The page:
But, if you’re looking for a lavish five star hotel and don’t mind traveling a bit every time you go sightseeing, then Taksim is the place to be. You will have to take the train to Sultanahmet and then the tram to do the sightseeing.
We were at the Erboy Hotel which is part of the Sirkeci Group of Hotels. This is a comfortable, unfussy hotel located in the downtown surroundings of Sirkeci. Their rates are inclusive of a decent breakfast and they do provide good service. They were mindful of our needs and did provide a crib for the little minion. The hotel even offered us a complementary dinner at their in-house restaurant ‘Pasazade’.
Erboy Hotel is very close to the famous Gulhane Park and about 10 – 11 mins away from the Basilica Cistern and Hagia Sophia. You could easily walk or the take the tram to almost all the sightseeing spots.
Places to Visit
- Topkapi Palace – this beautiful palace, now a museum was just a 10 mins walk from our hotel. It opens at 9 am, so we just walked it out after breakfast. You could take the tram too. This was the first museum of Turkey and will cost you the entire day. It served as the residence and administrative headquarters of the Ottoman Sultans back in the 15th century. It is huge and features massively beautiful architecture and culture. We had our walking shoes on, had eaten a heavy breakfast, packed up enough diapers and baby food; and successfully went through the day. It was a blessing to have our hotel nearby to nap after we were done.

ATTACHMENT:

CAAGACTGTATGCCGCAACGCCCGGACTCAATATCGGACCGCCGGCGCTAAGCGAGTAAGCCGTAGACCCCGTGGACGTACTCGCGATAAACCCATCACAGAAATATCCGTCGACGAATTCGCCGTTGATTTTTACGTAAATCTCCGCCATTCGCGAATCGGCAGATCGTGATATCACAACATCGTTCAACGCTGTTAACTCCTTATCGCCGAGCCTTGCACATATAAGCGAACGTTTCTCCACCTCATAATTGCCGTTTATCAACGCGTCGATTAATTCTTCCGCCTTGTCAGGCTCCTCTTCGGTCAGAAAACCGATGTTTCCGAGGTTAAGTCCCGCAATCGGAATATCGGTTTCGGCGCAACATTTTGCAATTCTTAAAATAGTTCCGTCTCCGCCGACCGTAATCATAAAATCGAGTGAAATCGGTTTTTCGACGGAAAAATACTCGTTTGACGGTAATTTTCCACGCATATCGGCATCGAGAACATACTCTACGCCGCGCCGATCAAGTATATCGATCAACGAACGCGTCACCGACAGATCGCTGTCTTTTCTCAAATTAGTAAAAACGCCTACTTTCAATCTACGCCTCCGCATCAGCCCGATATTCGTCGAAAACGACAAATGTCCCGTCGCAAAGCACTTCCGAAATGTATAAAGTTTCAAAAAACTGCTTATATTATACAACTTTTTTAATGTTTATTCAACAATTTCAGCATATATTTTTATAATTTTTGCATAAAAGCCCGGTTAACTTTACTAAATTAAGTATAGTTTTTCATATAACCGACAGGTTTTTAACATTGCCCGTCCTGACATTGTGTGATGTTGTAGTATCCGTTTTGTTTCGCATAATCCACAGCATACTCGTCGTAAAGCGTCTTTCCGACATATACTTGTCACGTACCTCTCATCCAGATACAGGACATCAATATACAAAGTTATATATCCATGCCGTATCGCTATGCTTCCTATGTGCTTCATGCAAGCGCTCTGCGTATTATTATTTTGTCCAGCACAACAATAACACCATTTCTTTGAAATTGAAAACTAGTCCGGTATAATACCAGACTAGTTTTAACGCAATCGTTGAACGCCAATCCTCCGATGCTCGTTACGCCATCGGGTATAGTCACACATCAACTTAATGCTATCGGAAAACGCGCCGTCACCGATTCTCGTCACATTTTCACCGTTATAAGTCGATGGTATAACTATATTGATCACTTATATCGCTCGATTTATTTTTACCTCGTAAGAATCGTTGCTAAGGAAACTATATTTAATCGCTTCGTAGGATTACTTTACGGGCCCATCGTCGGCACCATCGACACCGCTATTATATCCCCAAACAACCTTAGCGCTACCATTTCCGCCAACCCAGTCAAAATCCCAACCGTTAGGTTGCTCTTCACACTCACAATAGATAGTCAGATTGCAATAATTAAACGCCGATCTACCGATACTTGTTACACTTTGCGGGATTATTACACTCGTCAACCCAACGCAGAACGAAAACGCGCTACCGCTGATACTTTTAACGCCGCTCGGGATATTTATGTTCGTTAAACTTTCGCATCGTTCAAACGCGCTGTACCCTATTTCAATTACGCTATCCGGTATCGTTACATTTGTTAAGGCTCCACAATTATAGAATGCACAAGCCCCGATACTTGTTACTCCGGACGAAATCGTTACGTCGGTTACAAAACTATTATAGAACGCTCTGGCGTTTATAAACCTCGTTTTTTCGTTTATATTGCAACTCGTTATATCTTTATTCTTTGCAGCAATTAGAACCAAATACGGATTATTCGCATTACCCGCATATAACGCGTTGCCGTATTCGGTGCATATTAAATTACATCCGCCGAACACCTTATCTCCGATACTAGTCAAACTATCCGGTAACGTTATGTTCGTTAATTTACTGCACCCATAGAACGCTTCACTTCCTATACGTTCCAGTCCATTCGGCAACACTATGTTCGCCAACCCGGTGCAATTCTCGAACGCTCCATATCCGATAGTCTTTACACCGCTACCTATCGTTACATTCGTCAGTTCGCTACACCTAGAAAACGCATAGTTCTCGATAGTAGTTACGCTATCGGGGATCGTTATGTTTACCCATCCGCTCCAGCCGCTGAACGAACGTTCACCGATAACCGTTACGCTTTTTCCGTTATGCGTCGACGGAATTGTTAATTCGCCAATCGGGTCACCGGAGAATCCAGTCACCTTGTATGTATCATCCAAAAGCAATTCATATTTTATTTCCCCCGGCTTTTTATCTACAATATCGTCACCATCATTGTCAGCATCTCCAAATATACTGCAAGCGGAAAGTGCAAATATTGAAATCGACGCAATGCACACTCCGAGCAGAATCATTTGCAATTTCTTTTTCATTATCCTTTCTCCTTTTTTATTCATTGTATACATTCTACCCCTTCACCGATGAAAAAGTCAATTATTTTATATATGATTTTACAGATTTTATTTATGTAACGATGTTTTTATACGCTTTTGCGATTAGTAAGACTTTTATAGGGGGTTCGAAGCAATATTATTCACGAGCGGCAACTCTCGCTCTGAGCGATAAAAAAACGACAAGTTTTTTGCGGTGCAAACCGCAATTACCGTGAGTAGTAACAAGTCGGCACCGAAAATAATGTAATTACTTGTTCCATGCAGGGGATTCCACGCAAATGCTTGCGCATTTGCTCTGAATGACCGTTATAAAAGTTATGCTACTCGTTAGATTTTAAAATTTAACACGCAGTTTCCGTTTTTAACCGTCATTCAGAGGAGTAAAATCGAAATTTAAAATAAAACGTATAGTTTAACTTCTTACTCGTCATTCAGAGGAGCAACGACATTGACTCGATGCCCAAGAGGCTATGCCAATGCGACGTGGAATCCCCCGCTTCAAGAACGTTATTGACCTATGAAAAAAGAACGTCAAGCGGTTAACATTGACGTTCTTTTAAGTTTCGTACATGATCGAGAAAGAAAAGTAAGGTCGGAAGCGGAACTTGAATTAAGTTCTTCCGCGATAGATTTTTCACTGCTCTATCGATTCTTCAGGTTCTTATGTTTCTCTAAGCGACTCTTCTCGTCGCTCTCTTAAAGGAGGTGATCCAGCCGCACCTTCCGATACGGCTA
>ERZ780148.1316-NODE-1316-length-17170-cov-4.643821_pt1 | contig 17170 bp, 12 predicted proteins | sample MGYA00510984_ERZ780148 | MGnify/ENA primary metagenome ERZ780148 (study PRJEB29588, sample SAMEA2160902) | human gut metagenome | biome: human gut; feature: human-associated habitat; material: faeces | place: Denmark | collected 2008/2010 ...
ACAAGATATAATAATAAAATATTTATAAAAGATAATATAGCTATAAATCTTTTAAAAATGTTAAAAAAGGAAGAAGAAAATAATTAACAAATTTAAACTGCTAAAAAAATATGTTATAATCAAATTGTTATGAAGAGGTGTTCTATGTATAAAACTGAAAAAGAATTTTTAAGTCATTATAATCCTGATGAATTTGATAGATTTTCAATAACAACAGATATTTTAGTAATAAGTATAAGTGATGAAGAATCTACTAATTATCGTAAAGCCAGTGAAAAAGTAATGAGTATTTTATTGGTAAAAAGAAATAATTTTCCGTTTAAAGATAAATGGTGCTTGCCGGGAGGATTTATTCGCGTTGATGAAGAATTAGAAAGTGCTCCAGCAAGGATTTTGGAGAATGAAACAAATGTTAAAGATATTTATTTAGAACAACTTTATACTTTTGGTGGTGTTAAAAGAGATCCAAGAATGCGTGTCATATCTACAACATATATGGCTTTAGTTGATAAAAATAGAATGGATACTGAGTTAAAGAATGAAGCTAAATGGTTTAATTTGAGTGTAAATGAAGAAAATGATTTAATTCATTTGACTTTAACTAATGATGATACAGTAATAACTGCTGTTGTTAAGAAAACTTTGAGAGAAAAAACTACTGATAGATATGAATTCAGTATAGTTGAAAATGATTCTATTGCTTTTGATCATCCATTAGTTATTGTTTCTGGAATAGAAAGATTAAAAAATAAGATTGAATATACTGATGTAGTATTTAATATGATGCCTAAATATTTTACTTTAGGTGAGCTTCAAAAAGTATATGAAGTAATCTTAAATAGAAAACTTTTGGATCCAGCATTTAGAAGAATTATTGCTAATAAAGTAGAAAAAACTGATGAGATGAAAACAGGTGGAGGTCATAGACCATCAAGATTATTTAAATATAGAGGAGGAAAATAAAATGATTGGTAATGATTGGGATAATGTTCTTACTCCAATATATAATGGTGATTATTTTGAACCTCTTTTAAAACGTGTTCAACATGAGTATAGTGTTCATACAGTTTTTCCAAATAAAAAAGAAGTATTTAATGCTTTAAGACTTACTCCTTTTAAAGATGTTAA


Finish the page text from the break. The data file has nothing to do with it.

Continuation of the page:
- Aya Sofia / Hagia Sophia – You know by now that all these locations were very close to our hotel so we had no problem getting to them. We mostly just had to plan and pack well. Hagia Sophia was once a cathedral, which was turned into a mosque and is now a museum. You’d have to see it for yourself to fill your soul with its beauty. Its splendid architecture and history will leave you mesmerized. You’ll probably spend about 3 hours here. The downside was we couldn’t take the stroller to the upper level so we had to visit it in turns. So you’ll probably have to plan to keep the kid entertained while you do the turns.
- The Blue Mosque – This is one of the most widely advised tourist attractions of Istanbul. We moved to this after relishing the lip smacking Turkish kebabs for lunch once we were done with Hagia Sophia. Called the Sultanahmet Camii in Turkish, this mosque functions as a mosque even today. Muslims still pray on its vibrant lush carpets. An important point to remember is to follow the dress code. Normal pants and t-shirt will do for both men and women but women will have to cover their head and shoulders while at the mosque. Since it still functions as a mosque, it closes for 90 mins, five times a day for the Muslim prayers. Best to check the prayer timings before you go. You are also not allowed to do flash photography. One of the best ways to witness its amazing architecture is to use the west side entrance from the Hippodrome. This will also be the entrance you use if you are a non-Muslim.
- Sultanahmet Square / Hippodrome – The Hippodrome of Constantinople was the sporting and social center of Constantinople, which was the capital of the Byzantine Empire. Today it is called the Sultanahmet Sqaure or the Sultanahmet Meydani in Turkish. This location is open for 24 hrs but its best to see it during the day. You’d probably spend just a couple of minutes here and then move on to your other locations. You could do this before or after the Blue Mosque since they’re close by.